Logo   Alcoholic Beverage Laws in New England
Use of alcoholic beverages is governed by federal, state, and local laws in New England (Connecticut, Maine, Massachusetts, New Hampshire, Rhode Island and Vermont). 


If you enjoy an apéritif with your clams and oysters, a glass of wine with your lobster dinner, and a post-prandial pousse-café spirit, you should know about New England's alcoholic beverage laws. You might also want to know about the dozens of New England vineyards and wineries. More...

Minimum Legal Drinking Age

The minimum age for buying, possessing, transporting or drinking alcoholic beverages in the six New England states (Connecticut, Maine, Massachusetts, New Hampshire, Rhode Island and Vermont) is 21 years.

Liquor Stores

In the northern New England states (Maine, New Hampshire, and Vermont), liquor-to-go (take away) may only be bought in state government-operated liquor stores.

In southern New England (Connecticut, Massachusetts, and Rhode Island) liquor stores are private businesses licensed by the state.

Many stores selling alcoholic beverages to take away may be closed or have limited hours on Sunday, especially Sunday morning.

Licensed Restaurants

A restaurant may have a "full liquor license" (for spirits, wine and beer); a "wine and beer" license (that is, no strong liquor or mixed drinks may be served); or no license.

(Small hamburger and sandwich shops, and simple breakfast-and-lunch diners and restaurants, are examples of eateries that usually do not serve alcoholic beverages. Indeed, you are not allowed to bring and/or drink alcohol, even beer, in most fast-food restaurants—hamburger shops, pizza shops, etc. )

Service on Sunday

Most restaurants and bars with full liquor licenses may serve liquor by the drink 7 days of the week, including on Sunday.

B.Y.O. & Brown-Bagging

If a restaurant—typically a small, new bistro—does not have a liquor license of any kind, you may be allowed to "B.Y.O." ("Bring Your Own") or "brown-bag it" (bring your own bottle of wine or beer in a brown paper bag). Ask the restaurant to be sure. (Few restaurants allow B.Y.O. as profits from alcoholic beverage sales are among their biggest revenue sources.)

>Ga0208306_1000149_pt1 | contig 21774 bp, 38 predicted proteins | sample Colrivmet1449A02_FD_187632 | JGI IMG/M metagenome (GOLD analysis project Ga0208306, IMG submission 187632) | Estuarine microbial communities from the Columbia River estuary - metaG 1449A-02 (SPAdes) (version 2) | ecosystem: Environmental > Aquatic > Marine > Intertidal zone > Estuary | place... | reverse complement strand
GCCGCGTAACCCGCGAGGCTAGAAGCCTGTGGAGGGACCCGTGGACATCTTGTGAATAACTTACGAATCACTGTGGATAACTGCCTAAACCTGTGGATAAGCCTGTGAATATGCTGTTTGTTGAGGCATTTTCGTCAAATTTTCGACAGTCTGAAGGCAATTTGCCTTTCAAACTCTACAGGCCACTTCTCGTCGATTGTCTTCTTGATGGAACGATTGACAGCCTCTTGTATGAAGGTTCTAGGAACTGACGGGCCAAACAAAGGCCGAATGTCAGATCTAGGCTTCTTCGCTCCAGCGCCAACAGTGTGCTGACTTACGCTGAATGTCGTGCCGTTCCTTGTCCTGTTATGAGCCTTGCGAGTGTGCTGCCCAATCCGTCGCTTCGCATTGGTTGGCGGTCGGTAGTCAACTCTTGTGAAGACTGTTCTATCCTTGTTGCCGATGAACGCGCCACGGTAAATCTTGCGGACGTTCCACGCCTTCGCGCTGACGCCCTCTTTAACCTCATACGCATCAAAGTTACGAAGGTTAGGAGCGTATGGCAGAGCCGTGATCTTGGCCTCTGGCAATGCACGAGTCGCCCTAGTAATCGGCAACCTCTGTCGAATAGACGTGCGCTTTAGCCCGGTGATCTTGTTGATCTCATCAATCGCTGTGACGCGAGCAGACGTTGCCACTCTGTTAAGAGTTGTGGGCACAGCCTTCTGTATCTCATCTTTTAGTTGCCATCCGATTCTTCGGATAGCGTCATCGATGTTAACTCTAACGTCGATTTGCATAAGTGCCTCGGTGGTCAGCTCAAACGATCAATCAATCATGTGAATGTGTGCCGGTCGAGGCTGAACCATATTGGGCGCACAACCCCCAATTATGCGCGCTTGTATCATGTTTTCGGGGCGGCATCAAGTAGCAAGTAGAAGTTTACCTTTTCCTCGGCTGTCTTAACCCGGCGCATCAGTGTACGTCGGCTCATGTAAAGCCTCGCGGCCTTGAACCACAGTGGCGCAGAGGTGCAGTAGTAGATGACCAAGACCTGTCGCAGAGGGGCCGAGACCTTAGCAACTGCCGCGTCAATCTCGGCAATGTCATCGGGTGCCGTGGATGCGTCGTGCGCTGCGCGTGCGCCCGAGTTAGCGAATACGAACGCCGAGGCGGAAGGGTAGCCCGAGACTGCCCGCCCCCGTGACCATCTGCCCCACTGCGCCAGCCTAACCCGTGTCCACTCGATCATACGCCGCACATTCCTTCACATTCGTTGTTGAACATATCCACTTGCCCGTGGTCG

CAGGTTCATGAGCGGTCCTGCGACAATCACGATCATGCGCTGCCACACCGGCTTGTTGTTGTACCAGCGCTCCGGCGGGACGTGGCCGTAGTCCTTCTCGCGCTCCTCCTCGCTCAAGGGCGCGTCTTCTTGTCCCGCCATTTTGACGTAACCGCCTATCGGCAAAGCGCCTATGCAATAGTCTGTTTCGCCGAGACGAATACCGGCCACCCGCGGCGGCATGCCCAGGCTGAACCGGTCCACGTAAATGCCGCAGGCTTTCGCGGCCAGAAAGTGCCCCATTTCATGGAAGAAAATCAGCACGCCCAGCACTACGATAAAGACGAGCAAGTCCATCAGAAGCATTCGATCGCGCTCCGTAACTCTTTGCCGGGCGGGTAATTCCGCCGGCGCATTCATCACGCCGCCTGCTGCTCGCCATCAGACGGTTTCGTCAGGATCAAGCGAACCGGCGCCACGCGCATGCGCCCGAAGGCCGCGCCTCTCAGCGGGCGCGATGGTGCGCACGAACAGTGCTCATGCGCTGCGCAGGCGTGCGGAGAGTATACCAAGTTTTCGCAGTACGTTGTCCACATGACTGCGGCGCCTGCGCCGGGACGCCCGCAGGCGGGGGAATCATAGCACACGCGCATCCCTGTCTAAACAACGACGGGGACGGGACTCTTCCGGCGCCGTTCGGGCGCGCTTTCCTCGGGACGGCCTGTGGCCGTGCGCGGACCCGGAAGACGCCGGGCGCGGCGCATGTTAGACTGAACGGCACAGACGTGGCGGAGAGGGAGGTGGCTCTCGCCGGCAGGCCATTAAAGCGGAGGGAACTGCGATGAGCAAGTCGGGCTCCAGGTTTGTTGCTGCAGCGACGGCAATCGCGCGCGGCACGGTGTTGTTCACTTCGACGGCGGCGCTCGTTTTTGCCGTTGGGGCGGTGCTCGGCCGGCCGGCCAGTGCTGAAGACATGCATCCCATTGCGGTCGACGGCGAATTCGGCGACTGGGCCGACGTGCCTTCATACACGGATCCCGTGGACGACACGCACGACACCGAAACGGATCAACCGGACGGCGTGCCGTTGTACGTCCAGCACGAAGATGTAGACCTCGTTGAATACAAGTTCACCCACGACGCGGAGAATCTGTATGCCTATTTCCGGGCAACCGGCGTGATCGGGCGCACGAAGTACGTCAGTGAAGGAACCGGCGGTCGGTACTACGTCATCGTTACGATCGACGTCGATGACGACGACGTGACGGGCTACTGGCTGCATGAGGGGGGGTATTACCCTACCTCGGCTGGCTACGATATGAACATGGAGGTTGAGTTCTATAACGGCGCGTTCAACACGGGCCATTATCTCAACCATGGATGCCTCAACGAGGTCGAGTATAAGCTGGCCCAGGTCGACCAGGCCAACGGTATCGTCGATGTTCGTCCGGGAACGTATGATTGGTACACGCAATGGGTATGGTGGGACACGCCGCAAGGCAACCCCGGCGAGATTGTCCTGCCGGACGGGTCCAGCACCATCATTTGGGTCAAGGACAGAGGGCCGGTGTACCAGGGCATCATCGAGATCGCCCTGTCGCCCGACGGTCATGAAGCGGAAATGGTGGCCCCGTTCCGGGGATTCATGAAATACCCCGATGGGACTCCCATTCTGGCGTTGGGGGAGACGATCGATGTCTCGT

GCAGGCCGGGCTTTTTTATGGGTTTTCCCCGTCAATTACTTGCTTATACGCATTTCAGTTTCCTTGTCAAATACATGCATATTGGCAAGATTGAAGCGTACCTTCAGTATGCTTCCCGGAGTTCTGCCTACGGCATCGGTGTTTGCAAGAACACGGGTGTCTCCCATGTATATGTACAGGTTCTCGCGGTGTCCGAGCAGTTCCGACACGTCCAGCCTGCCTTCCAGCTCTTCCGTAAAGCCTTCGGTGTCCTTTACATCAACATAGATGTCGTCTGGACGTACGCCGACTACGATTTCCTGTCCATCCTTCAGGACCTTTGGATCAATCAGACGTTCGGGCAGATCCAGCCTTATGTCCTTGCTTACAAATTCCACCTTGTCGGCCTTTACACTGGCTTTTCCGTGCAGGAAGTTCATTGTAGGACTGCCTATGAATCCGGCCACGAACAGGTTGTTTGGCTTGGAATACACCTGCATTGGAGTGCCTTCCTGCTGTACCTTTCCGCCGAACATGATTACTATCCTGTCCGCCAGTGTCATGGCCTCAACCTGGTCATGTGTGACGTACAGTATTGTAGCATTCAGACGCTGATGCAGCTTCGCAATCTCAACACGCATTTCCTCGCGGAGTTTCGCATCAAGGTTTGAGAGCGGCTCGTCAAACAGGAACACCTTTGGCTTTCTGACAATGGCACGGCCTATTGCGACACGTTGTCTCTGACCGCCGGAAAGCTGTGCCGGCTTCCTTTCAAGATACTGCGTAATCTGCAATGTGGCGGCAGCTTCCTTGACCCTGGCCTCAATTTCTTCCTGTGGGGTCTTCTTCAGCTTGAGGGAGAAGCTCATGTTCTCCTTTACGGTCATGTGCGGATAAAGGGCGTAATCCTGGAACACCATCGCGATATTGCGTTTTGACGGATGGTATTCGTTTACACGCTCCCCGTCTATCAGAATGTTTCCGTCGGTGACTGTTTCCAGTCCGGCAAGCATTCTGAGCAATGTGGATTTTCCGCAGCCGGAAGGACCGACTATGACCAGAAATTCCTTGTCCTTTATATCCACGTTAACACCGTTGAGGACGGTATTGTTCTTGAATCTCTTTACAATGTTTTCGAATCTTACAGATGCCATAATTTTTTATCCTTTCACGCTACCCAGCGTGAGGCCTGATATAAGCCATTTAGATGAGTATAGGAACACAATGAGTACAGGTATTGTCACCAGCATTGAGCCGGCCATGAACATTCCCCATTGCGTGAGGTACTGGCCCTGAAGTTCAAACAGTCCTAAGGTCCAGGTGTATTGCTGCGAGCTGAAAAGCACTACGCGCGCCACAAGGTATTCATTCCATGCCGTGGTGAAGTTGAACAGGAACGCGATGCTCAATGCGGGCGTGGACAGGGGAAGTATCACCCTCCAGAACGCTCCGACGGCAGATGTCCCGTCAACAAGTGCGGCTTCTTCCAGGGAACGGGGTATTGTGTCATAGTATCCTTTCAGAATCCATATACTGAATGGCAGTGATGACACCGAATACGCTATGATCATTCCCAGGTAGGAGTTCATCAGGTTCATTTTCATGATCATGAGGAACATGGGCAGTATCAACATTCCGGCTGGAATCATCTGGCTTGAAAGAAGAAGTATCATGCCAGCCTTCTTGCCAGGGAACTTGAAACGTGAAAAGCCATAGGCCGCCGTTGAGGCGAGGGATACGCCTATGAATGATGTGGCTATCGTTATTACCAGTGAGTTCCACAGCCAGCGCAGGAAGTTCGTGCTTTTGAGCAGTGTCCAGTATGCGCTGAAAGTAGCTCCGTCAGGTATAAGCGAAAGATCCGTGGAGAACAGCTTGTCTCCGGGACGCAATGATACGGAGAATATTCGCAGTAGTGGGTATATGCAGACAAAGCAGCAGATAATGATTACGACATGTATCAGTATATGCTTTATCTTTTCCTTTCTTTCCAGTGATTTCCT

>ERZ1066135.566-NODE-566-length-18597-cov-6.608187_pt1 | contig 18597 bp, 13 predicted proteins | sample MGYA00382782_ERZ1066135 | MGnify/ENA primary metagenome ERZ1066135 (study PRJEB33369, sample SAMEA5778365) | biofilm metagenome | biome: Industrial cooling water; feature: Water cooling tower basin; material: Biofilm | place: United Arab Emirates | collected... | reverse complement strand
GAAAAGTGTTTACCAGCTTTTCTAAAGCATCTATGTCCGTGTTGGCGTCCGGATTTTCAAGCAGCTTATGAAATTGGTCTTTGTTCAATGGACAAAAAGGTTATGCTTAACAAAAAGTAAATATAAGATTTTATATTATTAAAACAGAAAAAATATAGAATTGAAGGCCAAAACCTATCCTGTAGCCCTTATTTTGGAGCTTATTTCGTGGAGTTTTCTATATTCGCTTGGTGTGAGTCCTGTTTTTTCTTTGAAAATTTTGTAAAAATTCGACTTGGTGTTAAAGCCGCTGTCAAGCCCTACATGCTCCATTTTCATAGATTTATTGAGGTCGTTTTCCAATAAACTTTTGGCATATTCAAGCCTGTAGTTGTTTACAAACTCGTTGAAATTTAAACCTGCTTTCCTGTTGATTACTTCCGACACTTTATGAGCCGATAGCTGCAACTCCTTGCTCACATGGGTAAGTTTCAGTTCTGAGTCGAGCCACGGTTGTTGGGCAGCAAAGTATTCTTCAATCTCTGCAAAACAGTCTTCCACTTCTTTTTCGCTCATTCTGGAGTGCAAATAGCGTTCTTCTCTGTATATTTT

If B.Y.O. is allowed, the restaurant will usually provide "set-ups," that is, corkscrews, glasses, ice, ingredients such as soda for cocktails, etc. But in some restaurants brown-bagging is not allowed, and you'll have to forego alcohol altogether.

Drinking in Public

It is against the law and local town ordinances to drink any alcoholic beverage in public areas outdoors such as streets, parks, and beaches.

The law is to discourage public drunkenness. If you are discreet, you can usually have wine or beer quietly with your picnic. Don't make a big display of drinking it. Pour your beverage without drawing notice, and drink from plain glasses, not from labeled bottles.

"Dry" Towns

A few New England towns are "dry," that is, their town ordinances forbid any shop, restaurant or hotel to sell or to serve liquor anywhere in town; but it is usually not forbidden to bring your own liquor into the town and drink it. In dry towns you must buy your beverages in another town and serve yourself in restaurants.

Alcohol Powder

Alcohol powder, which when mixed with water makes an alcoholic drink, is illegal in all New England states, and indeed in most US states. If you're interested in this form of alcohol, check state and local laws before you buy, sell, carry or use it.

—by Tom Brosnahan

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